Last month, TLC debuted a new reality show called All-American Muslim that follows the daily lives of five families in Dearborn, Michigan–home to the largest mosque in the United States. According to the show’s website, “Each episode offers an intimate look at the customs and celebrations, misconceptions and conflicts these families face outside and within their own community.”
Within weeks of its premiere, TLC got a taste for itself of such misconceptions and conflicts, as a right-wing attack, led by a Christian group in Florida, pressured 65 of the 67 companies they targeted to pull ads from the show. One of these companies is the home-improvement giant Lowe’s, which is now being petitioned by a coalition of activist and faith-based groups–including Faithful America, Change.org, CREDO, Sum of Us and Groundswell–to apologize and reinstate advertisements. The national chain has also been facing the prospect of store protests and a boycott.
Yet Lowe’s seems unswayed. After a meeting today with a group of interfaith clergy–who hand-delivered more than 200,000 petition signatures to the company’s headquarters in Mooresville, North Carolina–Lowe’s stated that the decision to pull its ads was internally-based and not influenced by the Christian group. “We have a strong commitment to diversity and inclusion,” the company maintained, adding, “and we’re proud of that longstanding commitment.”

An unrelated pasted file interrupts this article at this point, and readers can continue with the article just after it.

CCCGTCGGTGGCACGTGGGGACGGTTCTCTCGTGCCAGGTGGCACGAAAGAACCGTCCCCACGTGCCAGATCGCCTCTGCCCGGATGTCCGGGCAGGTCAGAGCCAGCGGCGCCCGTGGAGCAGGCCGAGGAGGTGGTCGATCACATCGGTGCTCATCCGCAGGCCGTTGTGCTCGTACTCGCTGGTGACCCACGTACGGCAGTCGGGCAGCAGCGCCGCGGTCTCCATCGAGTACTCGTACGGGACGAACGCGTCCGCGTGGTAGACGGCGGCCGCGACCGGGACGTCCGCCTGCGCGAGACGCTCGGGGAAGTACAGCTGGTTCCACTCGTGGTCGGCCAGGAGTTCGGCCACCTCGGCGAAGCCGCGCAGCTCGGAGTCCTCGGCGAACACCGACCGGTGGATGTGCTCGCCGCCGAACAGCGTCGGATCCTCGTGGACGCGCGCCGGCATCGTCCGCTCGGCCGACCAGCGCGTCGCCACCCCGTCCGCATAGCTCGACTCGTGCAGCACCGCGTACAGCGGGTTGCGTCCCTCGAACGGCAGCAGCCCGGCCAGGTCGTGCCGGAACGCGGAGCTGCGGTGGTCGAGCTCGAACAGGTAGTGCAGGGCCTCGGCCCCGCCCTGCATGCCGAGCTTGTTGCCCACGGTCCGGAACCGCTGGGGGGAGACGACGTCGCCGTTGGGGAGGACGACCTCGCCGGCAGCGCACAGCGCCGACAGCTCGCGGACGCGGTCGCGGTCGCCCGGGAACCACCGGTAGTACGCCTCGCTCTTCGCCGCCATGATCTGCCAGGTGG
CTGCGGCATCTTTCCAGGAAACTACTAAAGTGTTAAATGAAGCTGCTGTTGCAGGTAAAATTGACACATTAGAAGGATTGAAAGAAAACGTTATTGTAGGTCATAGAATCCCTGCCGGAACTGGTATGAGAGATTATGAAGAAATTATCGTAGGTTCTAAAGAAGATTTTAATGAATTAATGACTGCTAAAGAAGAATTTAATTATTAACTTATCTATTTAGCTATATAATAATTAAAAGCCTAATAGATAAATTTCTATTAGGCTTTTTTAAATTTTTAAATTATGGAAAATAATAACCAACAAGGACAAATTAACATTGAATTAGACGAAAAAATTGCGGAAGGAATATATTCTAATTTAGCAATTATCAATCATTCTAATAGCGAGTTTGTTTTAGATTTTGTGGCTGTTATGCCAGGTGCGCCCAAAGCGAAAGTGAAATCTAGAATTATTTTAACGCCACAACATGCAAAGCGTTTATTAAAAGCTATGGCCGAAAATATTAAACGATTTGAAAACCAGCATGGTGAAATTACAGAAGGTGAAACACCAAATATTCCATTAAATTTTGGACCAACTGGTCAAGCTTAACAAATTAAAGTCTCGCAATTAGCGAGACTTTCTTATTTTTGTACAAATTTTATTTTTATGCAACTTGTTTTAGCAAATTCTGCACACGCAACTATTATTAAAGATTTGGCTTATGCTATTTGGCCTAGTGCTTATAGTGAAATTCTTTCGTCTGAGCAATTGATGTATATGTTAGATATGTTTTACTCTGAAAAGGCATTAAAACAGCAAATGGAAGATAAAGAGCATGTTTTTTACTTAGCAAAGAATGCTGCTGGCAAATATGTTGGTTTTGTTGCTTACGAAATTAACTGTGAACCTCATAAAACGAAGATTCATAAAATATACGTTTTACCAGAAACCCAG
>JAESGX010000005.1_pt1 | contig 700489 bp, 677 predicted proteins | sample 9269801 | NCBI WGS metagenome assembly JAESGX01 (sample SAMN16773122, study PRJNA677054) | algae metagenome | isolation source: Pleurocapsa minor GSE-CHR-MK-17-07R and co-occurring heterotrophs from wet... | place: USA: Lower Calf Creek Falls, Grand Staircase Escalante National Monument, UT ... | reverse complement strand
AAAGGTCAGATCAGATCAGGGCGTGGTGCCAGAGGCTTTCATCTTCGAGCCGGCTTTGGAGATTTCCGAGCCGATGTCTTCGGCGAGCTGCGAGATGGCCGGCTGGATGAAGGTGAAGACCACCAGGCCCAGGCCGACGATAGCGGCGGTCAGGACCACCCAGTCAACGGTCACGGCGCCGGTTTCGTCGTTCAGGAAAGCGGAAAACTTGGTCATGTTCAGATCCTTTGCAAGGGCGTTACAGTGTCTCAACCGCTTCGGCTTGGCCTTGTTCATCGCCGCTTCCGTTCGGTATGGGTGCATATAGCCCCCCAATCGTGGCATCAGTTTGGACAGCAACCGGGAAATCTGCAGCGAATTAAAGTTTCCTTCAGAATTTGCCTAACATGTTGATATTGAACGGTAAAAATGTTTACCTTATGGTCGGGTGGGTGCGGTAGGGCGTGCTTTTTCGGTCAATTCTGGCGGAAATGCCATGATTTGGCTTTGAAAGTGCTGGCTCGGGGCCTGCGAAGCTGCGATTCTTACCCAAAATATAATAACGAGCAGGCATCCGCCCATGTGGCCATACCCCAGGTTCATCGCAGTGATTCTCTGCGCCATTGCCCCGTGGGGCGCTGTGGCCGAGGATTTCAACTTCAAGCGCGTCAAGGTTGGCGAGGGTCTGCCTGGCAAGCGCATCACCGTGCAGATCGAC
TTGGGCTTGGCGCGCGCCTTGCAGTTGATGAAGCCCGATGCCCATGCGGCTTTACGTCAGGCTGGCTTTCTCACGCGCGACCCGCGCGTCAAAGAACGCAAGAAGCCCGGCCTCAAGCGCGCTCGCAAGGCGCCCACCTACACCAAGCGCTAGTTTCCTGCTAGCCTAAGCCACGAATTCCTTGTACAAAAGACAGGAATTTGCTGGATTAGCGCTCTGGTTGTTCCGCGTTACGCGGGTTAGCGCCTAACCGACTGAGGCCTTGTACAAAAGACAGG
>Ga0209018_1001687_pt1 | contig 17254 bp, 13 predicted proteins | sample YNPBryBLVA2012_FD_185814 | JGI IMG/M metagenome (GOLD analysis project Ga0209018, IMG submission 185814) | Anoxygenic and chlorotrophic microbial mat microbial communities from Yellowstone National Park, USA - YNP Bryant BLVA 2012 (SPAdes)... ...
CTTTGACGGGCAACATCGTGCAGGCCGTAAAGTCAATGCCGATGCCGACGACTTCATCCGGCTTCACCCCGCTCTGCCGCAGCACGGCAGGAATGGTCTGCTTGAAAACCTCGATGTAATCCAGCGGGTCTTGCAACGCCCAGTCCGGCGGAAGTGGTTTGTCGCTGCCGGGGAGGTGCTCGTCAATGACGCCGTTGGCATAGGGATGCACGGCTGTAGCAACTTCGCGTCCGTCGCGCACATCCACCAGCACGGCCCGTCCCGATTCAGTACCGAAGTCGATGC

While the future of the show remains uncertain, cast members have spoken up about the controversy to say how much it has actually helped their community. In a Youtube video posted by USA Today, Nawal Aoude says, “Honestly, I just want to thank this Florida Family Association for doing this because I think what they were trying to do has totally backfired big-time.”